[Do you want to see something cool?]
Stef focussed on her HUD, and let her body continue to run through the better-get-used-to-autopilot ballet program. It was definitely getting easier to cede control, to work with the automation, and to find the limits of where she could still make choices and decisions, even when autopilot was running.
In a way, it was like IRL quick-time events.
And she wasn’t sure if that made the whole process better or worse.
Her arms lifted and flowed in time with the music, in a way that was literally unnaturally graceful, pushing her body into forms so perfect that not even Madame Cousteau would be able to find fault with them.
Andrea’s Vox message sat on the right side of her HUD, and, feeling somewhat like she was accepting a quest, sent [Yes] in return.
A shift link was dropped into the chat, a location on the Tech science floor, the wonderful labyrinth of CSI labs, chemical research, and other things done with beakers and test tubes. It wasn’t where Jonesy usually hung out, so it didn’t take a genius to figure out that it was probably related to the trashmaid, given it had been the CSI recruits that had bagged and tagged the body.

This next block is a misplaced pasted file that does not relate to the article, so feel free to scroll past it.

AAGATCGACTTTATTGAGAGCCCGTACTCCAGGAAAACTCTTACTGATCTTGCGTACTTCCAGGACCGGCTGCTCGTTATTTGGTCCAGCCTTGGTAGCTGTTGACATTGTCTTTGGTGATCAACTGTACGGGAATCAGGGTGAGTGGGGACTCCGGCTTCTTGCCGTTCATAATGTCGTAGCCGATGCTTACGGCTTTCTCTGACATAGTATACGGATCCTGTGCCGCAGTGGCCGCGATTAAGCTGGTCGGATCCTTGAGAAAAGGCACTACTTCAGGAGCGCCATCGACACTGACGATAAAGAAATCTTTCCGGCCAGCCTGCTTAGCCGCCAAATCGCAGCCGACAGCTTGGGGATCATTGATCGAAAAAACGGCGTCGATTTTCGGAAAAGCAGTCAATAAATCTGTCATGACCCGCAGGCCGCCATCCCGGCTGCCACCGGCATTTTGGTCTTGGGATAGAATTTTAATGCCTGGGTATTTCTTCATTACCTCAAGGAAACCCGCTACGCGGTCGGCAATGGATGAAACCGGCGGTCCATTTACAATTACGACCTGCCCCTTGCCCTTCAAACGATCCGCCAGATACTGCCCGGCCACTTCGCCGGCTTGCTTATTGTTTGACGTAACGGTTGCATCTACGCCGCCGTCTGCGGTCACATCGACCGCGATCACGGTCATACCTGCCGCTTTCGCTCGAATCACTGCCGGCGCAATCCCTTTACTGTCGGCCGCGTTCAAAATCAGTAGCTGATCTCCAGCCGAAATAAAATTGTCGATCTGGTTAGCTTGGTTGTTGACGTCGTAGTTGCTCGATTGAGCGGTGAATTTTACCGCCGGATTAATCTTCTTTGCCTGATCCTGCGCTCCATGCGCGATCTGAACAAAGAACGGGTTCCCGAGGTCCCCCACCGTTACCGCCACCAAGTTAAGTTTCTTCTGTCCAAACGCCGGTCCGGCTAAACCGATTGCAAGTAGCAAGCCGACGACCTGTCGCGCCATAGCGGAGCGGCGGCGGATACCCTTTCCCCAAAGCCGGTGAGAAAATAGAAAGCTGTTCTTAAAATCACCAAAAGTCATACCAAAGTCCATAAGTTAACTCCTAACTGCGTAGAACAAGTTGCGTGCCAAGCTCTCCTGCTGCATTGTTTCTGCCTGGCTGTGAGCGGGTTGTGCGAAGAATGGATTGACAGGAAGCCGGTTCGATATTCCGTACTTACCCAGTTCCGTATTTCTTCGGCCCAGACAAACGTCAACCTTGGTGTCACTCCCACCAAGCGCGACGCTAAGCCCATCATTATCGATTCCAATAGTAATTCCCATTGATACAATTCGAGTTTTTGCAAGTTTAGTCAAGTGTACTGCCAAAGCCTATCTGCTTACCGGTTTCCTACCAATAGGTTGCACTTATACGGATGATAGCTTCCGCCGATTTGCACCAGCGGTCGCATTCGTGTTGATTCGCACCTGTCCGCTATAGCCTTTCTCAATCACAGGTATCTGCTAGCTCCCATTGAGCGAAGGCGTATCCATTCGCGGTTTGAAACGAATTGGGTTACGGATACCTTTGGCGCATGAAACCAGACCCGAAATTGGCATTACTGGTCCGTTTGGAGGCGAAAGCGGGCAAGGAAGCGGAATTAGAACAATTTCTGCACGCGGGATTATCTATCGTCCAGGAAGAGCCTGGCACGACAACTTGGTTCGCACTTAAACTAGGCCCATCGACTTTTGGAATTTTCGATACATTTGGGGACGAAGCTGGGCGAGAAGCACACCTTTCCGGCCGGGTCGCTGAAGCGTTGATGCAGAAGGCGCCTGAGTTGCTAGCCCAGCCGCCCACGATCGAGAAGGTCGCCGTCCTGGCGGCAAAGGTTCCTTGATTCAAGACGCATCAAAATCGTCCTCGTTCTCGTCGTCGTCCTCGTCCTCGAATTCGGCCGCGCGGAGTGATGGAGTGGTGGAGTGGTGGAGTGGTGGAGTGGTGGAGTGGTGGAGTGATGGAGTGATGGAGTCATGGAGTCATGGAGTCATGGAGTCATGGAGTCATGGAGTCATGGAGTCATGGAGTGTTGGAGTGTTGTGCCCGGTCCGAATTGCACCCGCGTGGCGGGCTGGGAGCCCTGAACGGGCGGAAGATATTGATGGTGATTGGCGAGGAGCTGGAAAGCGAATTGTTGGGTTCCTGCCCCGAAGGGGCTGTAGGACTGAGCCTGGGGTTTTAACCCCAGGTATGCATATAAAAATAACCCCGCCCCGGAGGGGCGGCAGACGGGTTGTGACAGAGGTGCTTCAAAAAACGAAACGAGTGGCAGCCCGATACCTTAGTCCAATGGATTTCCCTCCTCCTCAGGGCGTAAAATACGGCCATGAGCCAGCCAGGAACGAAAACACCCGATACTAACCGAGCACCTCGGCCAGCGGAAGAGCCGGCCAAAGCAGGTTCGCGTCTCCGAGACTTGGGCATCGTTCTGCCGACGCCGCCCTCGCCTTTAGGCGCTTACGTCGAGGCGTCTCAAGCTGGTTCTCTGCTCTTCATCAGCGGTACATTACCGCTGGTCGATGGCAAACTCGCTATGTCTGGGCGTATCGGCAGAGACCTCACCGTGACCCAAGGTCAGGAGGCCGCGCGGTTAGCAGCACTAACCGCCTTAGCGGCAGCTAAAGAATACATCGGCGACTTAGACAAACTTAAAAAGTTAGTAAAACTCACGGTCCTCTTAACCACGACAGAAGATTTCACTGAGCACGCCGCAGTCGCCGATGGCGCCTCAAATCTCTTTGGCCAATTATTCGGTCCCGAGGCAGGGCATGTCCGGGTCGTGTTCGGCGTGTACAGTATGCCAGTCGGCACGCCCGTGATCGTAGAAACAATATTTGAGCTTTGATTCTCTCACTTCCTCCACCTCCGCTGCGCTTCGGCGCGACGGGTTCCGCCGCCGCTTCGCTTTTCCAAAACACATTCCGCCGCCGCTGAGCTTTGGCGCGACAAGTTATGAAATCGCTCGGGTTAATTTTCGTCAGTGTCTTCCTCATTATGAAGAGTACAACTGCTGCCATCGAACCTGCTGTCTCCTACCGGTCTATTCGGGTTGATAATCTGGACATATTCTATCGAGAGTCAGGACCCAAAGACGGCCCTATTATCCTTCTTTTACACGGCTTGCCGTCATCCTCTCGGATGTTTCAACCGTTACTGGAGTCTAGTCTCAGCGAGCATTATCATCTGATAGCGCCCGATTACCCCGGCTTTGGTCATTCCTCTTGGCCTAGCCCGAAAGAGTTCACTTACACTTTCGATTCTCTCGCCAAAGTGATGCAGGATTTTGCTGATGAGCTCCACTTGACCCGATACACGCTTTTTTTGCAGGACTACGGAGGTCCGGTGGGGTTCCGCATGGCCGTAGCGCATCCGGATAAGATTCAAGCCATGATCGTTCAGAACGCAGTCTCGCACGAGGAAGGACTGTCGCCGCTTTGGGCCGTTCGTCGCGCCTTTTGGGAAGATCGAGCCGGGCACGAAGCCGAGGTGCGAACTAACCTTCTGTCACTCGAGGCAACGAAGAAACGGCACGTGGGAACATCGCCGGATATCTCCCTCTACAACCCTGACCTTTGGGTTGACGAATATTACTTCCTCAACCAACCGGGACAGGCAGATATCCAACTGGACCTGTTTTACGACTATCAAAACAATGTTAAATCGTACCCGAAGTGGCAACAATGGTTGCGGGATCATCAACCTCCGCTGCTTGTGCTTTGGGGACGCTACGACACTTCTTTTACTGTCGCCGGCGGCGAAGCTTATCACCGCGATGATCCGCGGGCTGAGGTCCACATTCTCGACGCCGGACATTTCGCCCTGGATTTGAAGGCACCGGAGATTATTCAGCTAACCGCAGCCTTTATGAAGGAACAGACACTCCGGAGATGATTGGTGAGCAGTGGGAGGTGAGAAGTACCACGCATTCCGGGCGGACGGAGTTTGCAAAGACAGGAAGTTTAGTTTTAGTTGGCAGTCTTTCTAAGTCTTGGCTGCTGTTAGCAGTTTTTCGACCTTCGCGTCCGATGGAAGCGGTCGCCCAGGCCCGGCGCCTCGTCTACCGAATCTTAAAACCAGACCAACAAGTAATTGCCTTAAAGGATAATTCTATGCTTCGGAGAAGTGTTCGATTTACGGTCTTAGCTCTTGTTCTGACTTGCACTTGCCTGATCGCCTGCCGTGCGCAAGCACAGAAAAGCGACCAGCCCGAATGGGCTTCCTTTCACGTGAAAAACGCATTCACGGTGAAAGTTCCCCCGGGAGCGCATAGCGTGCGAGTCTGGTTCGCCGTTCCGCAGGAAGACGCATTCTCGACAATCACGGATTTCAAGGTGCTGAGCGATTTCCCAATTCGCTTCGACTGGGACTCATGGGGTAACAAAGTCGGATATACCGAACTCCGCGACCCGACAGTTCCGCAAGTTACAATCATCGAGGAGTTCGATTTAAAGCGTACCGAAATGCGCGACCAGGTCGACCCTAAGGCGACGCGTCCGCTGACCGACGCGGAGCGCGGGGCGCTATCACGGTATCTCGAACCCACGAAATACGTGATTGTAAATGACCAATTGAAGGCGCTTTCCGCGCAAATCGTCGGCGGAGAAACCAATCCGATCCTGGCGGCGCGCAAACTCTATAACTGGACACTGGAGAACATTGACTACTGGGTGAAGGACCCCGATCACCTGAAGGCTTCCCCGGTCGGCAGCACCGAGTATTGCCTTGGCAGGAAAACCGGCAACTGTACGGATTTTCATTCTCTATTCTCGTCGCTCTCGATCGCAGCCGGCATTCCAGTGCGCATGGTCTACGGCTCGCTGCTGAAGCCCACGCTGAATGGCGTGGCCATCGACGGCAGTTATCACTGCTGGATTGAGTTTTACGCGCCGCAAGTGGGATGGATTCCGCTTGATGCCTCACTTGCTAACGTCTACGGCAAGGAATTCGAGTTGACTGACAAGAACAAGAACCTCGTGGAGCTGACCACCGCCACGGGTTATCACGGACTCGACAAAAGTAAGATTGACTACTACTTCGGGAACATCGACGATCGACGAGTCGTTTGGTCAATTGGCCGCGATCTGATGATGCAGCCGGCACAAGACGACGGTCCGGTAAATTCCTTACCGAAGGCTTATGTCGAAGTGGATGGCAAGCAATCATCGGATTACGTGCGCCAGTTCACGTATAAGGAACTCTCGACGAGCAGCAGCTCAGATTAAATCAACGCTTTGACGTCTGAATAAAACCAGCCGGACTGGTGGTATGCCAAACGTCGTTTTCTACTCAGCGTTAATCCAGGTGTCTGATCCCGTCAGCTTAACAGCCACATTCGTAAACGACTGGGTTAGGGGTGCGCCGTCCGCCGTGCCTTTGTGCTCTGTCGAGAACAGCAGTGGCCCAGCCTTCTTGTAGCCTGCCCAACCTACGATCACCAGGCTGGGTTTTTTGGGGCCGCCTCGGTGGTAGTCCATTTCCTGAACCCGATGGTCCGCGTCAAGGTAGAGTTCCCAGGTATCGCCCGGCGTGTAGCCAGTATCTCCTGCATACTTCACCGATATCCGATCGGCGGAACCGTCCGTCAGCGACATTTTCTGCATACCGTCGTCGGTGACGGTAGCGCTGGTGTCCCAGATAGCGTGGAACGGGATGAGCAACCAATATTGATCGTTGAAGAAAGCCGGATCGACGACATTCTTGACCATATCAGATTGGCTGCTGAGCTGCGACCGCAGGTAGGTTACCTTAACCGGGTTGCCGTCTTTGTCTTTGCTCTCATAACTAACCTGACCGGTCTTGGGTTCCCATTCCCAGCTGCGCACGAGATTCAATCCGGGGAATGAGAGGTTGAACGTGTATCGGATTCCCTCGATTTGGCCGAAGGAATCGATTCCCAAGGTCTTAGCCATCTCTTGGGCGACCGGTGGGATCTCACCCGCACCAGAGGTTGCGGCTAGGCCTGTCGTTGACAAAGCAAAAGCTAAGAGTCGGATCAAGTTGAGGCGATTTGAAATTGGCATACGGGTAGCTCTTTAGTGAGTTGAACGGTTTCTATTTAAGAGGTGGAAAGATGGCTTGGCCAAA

Look presentable first.
‘Right,’ she said, then chided herself for talking out loud.
She skipped along in front of the mirror, thinking again, for the hundredth time that it was unfair that nothing weird happened around regular mirrors for her. That, despite what was in her chest, mirror were just…normal.
From what she’d read of the other mirror-affected people, and the discussions she’d watched Agent Ditto’s Group Chat for Gifted Youngsters – a name that the agent with the cat fursona avatar apparently refused to change – there were pros and cons to having “active” versus “passive” powers.